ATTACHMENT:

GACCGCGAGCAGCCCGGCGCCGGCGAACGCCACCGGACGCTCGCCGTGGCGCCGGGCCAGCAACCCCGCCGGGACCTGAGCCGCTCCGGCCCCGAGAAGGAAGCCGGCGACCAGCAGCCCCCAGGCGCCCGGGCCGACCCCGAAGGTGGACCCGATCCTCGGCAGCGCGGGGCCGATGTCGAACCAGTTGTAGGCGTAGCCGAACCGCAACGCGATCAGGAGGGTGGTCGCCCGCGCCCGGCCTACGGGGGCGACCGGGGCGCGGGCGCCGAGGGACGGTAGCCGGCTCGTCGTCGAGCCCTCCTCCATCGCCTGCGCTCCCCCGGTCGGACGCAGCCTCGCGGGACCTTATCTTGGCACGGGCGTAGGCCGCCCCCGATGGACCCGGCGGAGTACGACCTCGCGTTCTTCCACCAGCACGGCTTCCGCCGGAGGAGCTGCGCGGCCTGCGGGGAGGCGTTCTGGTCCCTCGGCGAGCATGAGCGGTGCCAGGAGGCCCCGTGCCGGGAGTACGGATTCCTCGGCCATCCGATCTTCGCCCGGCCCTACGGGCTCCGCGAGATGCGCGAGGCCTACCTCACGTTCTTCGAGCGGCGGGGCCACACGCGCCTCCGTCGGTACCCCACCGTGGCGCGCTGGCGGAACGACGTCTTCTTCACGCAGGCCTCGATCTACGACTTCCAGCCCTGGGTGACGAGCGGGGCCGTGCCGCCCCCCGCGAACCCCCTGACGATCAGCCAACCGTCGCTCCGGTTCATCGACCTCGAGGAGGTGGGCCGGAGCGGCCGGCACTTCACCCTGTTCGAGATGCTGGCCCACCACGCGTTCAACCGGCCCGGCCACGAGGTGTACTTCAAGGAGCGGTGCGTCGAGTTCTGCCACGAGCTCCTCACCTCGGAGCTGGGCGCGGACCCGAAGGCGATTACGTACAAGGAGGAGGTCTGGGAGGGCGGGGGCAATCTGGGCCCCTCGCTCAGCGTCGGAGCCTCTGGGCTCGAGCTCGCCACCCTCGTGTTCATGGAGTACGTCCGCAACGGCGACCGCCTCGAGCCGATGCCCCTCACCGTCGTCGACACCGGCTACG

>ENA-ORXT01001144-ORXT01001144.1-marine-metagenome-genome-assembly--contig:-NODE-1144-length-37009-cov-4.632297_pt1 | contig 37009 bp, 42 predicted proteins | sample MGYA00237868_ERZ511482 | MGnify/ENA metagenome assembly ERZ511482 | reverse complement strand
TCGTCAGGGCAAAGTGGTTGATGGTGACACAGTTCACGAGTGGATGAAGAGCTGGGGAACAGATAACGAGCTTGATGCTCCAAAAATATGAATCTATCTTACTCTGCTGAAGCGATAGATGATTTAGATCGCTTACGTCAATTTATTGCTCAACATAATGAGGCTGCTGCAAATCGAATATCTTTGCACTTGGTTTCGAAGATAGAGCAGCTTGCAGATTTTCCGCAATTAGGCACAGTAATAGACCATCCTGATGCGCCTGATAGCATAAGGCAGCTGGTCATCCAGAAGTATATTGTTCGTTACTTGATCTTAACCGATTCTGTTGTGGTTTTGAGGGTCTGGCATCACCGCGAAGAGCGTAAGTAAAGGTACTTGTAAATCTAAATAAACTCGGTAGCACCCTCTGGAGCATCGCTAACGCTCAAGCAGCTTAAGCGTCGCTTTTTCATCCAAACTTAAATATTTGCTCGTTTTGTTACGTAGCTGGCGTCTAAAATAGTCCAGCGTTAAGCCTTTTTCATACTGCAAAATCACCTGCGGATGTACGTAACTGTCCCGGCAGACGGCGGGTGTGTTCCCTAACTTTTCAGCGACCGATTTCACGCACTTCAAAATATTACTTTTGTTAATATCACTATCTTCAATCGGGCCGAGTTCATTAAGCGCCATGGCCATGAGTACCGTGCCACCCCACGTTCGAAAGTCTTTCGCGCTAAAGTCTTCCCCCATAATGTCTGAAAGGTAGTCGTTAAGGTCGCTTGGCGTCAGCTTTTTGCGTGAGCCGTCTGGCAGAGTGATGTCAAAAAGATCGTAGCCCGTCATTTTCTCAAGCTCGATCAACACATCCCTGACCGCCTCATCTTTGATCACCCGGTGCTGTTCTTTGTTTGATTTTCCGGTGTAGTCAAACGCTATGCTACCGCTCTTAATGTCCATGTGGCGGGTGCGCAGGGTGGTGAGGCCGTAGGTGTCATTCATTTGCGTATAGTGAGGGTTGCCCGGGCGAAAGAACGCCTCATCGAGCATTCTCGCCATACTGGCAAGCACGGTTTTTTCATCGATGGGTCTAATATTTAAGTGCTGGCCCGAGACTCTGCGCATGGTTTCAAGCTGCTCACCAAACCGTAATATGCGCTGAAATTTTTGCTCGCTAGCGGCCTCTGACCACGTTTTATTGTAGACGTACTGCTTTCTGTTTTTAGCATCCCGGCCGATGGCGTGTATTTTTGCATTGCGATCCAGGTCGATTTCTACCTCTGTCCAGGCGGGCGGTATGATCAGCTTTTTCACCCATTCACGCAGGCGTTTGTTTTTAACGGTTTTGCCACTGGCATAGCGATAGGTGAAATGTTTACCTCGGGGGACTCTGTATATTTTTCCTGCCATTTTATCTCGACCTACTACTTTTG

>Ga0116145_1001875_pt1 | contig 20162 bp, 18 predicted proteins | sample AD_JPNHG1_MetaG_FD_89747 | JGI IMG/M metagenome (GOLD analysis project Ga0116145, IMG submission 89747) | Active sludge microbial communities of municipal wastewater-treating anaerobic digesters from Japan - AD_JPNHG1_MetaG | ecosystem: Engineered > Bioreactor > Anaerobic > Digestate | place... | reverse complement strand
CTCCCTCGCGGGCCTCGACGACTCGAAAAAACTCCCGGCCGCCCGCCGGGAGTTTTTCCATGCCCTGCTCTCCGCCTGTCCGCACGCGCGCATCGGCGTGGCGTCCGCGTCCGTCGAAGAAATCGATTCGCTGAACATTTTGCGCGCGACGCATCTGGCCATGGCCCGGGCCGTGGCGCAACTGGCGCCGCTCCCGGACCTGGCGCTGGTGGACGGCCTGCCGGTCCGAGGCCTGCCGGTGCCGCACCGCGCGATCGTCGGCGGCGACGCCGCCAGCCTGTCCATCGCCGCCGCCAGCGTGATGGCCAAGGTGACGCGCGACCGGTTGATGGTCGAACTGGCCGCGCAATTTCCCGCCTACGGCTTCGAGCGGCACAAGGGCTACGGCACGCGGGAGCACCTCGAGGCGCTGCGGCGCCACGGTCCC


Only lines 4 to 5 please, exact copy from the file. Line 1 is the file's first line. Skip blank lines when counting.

>Ga0116145_1001875_pt1 | contig 20162 bp, 18 predicted proteins | sample AD_JPNHG1_MetaG_FD_89747 | JGI IMG/M metagenome (GOLD analysis project Ga0116145, IMG submission 89747) | Active sludge microbial communities of municipal wastewater-treating anaerobic digesters from Japan - AD_JPNHG1_MetaG | ecosystem: Engineered > Bioreactor > Anaerobic > Digestate | place... | reverse complement strand
CTCCCTCGCGGGCCTCGACGACTCGAAAAAACTCCCGGCCGCCCGCCGGGAGTTTTTCCATGCCCTGCTCTCCGCCTGTCCGCACGCGCGCATCGGCGTGGCGTCCGCGTCCGTCGAAGAAATCGATTCGCTGAACATTTTGCGCGCGACGCATCTGGCCATGGCCCGGGCCGTGGCGCAACTGGCGCCGCTCCCGGACCTGGCGCTGGTGGACGGCCTGCCGGTCCGAGGCCTGCCGGTGCCGCACCGCGCGATCGTCGGCGGCGACGCCGCCAGCCTGTCCATCGCCGCCGCCAGCGTGATGGCCAAGGTGACGCGCGACCGGTTGATGGTCGAACTGGCCGCGCAATTTCCCGCCTACGGCTTCGAGCGGCACAAGGGCTACGGCACGCGGGAGCACCTCGAGGCGCTGCGGCGCCACGGTCCC